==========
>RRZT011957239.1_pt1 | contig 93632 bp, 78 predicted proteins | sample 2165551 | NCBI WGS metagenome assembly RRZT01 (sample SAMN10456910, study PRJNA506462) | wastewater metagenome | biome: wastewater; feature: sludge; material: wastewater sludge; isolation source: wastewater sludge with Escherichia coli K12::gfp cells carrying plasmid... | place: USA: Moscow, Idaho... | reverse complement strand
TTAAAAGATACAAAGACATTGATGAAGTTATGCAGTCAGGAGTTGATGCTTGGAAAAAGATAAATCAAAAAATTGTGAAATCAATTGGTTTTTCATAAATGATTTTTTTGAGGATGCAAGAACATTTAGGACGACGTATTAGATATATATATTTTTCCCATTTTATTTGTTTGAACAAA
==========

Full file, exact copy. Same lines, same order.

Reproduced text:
>RRZT011957239.1_pt1 | contig 93632 bp, 78 predicted proteins | sample 2165551 | NCBI WGS metagenome assembly RRZT01 (sample SAMN10456910, study PRJNA506462) | wastewater metagenome | biome: wastewater; feature: sludge; material: wastewater sludge; isolation source: wastewater sludge with Escherichia coli K12::gfp cells carrying plasmid... | place: USA: Moscow, Idaho... | reverse complement strand
TTAAAAGATACAAAGACATTGATGAAGTTATGCAGTCAGGAGTTGATGCTTGGAAAAAGATAAATCAAAAAATTGTGAAATCAATTGGTTTTTCATAAATGATTTTTTTGAGGATGCAAGAACATTTAGGACGACGTATTAGATATATATATTTTTCCCATTTTATTTGTTTGAACAAA